Last night when awake I came to conclusion that the chance of being well by Sunday morning was basically zero and decided it best to pull out, but left the door open to making a final decision in light of day. I still feel rotten, and while I'm familiar the marathon taper madness that can suppress ones feeling of well being prior to a big race what I have is in a different snotty league of it's own, I'm ill plain and simple.
Lessons learned from past bravadoAbout ten years ago I faced a similar situation, a heavy cold prior to a two day hiking expedition across to Knoydart on the west coast of Scotland. It rained for the whole first day and I just put my hood up and got on with it. We camped in the boonies and the next day I awoke to having a cold and painful inner ear. As we were out in the wilderness with no roads we had only one choice - to go on to our destination Inverie or back to our car, both were equal distances and at that stage I was just uncomfortable so we pressed on. Through the day my ear got progressively more painful until the last few hours I could really speak to me friends, I was just hunkered down in my own world of pain putting one foot in front of the other to get the youth hostel where I could rest.
We arrived at Inverie and headed to the pub for tea, but I was in so much pain that I had to leave early unable to eat, and couldn't sleep either, during the night my ear drum burst. The only route out from Inverie is by boat and the first one headed out the next morning so we caught the first one back to Malaig we could and found the doctors and was given a presciption for pain killers. This helped but on the drive back I was close to passing out so we had to pop into A&E in Fort William where they prescribed even stronger pain killers.
On returning home I was bed ridden for two weeks and got prescribed several rounds of anti-biotics to clear up the ear infection. I had never known discomfort like this in my life and never been bed ridden before so it was pretty humbling. I lost the most of the hearing in my left ear during this period, and didn't fully get it back for many months afterwards. Even now a decade on my hearing, especially in noisy environments, isn't as good as it once was.
Risks and rewardsI have really been looking forward to running the Jedburgh Ultra. It's a perfect distanced ultra to end my race year and the route looks great, and save for problems with my plantar fascii that have dogged me over the last 8 weeks I knew I was in good shape both physically and mentally for race.
This time last year I did the Glen Ogle 33 Ultra on the back of rather insufficient training due to injury, but was realistic I raced well within my fitness level and finished strong. I really really enjoyed the race and it gave me a new sense of confidence about my ability to run longer races. It's this race that gave me the confidence to sign up for the Highland Fling 53 mile tour of the first half of the west highland way, this represented a big step up from my previous longest race which was the 41 mile River Ayr Way Challenge race back in 2010. The confidence was well founded as my training this year and my races have all gone well with PB's on almost all the races I've run this year.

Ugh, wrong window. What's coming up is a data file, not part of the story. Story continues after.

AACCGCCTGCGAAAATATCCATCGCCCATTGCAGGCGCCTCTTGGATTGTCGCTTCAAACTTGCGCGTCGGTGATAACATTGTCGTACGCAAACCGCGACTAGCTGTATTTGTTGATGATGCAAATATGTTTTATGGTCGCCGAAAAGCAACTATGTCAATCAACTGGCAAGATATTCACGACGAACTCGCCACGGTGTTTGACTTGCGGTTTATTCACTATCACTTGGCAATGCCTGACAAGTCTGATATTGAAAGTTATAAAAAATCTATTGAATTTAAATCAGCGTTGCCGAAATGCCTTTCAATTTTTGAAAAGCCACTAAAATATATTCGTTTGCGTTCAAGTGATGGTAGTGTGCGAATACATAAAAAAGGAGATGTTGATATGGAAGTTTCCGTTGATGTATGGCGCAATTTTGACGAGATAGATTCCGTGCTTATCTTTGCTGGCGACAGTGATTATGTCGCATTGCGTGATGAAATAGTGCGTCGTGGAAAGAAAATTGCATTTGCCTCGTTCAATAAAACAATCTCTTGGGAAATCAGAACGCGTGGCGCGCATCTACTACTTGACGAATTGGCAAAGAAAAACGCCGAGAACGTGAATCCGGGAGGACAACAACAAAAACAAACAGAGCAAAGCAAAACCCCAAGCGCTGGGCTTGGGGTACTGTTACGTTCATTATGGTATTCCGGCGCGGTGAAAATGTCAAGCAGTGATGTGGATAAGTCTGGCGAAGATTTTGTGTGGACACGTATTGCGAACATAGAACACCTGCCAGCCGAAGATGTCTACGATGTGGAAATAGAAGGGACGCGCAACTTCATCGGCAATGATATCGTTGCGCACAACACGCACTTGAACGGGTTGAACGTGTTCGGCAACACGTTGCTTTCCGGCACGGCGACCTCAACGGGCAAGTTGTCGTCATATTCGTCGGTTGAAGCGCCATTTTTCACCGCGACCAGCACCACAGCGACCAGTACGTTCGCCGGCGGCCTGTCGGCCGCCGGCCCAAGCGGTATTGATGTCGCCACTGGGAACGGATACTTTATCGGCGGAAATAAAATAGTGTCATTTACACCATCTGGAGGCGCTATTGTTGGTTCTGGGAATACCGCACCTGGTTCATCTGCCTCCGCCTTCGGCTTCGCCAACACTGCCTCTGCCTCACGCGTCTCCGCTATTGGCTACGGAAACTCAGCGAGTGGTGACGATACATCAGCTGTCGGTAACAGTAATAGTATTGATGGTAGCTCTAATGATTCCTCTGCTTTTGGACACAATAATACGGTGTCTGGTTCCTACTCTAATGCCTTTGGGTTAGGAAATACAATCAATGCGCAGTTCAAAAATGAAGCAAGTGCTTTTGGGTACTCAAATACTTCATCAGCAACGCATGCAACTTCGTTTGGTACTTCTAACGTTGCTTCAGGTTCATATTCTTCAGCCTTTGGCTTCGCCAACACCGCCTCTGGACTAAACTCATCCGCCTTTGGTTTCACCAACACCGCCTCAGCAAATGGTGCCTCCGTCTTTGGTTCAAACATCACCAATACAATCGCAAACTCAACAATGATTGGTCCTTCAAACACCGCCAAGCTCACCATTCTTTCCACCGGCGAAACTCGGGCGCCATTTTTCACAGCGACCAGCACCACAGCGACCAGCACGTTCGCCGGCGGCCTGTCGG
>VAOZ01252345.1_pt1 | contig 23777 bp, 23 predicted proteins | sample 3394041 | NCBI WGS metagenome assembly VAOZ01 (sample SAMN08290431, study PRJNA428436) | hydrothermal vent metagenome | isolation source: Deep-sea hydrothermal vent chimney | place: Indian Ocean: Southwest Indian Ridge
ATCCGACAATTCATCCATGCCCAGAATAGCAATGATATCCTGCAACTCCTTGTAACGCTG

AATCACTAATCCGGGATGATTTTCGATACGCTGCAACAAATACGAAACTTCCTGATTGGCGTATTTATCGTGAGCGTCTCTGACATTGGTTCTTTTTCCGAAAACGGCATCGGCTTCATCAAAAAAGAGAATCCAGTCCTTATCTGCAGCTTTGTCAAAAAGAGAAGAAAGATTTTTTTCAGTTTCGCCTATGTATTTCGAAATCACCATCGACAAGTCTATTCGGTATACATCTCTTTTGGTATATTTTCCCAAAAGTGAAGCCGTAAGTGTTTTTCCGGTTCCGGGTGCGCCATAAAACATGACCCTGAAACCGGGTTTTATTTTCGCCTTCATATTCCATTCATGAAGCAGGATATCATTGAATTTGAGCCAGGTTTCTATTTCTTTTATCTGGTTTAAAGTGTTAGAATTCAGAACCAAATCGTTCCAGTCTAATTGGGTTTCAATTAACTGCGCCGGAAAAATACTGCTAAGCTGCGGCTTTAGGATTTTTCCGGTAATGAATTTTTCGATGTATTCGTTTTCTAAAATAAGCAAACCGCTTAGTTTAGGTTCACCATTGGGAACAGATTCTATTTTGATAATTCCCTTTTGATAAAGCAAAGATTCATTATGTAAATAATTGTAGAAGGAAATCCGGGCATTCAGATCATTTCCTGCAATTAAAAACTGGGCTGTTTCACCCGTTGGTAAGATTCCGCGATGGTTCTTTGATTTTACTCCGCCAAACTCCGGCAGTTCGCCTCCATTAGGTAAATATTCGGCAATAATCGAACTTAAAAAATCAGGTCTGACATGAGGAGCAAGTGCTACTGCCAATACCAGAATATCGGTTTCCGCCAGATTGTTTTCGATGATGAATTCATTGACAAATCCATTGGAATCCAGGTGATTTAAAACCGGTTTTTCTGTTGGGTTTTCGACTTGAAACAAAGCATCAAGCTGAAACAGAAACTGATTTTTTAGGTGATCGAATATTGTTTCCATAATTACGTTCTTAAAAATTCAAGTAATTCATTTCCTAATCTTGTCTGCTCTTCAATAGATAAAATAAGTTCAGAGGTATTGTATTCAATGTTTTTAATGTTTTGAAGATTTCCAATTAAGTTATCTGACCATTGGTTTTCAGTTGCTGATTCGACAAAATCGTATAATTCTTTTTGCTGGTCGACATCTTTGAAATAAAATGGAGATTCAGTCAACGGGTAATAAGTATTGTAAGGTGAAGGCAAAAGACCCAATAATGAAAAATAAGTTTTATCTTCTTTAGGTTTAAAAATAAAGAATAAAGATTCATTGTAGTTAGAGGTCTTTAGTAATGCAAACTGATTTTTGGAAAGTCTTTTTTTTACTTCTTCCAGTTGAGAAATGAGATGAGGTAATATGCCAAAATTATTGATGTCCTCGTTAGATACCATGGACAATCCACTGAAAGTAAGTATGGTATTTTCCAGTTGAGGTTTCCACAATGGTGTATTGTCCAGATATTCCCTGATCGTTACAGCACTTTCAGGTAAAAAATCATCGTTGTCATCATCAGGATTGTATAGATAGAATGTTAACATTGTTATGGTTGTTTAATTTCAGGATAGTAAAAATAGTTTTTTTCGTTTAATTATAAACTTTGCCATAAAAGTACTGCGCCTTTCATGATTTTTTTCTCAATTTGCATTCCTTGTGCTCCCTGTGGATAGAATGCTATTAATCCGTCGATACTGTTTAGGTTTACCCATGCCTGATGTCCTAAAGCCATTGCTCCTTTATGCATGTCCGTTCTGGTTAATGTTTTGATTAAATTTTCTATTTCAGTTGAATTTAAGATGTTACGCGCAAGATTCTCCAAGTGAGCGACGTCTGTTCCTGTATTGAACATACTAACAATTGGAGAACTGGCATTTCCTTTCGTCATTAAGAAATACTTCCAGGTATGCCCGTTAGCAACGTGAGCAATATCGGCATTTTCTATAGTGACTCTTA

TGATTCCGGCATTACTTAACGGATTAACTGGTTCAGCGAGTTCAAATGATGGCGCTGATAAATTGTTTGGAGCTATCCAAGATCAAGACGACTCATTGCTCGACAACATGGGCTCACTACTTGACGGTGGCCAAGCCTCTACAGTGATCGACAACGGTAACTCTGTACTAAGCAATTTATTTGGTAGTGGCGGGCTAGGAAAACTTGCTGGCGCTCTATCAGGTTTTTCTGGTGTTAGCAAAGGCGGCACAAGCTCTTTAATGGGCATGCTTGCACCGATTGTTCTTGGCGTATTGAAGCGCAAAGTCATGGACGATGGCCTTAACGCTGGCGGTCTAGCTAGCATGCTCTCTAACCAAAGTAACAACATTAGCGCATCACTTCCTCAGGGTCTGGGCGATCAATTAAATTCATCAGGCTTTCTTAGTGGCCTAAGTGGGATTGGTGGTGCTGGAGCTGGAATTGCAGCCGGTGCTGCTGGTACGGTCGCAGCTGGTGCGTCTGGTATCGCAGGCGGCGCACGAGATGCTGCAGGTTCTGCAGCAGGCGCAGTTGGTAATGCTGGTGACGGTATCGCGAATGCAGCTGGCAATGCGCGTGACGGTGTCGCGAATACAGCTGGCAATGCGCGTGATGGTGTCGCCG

I really wanted to be able to gauge things again, and sign off the year with a good race. With this done it would be time to re-evlauate prospects for next year and what races I should considered signing up for.
Another motivating factor of doing the race is the inner science geek in me what to know just how well one can predict race performance on a new route based on training data. This science geek also was curious about just how the body would respond during and after the race given my rather unfortunate illness during taper.
Counter to all this, I'm a family man and I run my own business and have clients that depend upon my ability to function efficiently and intelligently. The big risk is not that I might have a crappy snot filled death march of race but doing an ultra would break down my body enough that opportunistic infections would take hold. Having had a bad ear infection floor me before I know just how foolhardy it can be ignoring illness when undertaking big physical challenges.
Sense over BravadoIn my heart I really wanted to race, and still do, but even with a foggy head I know that it makes sense to pull out and not risk getting more ill than I already am. So with a heavy heart I've decided to pull out.
Best of luck to all those who will be toeing the line at all the races in Jedburgh and elsewhere tomorrow, my envious thoughts will be with you!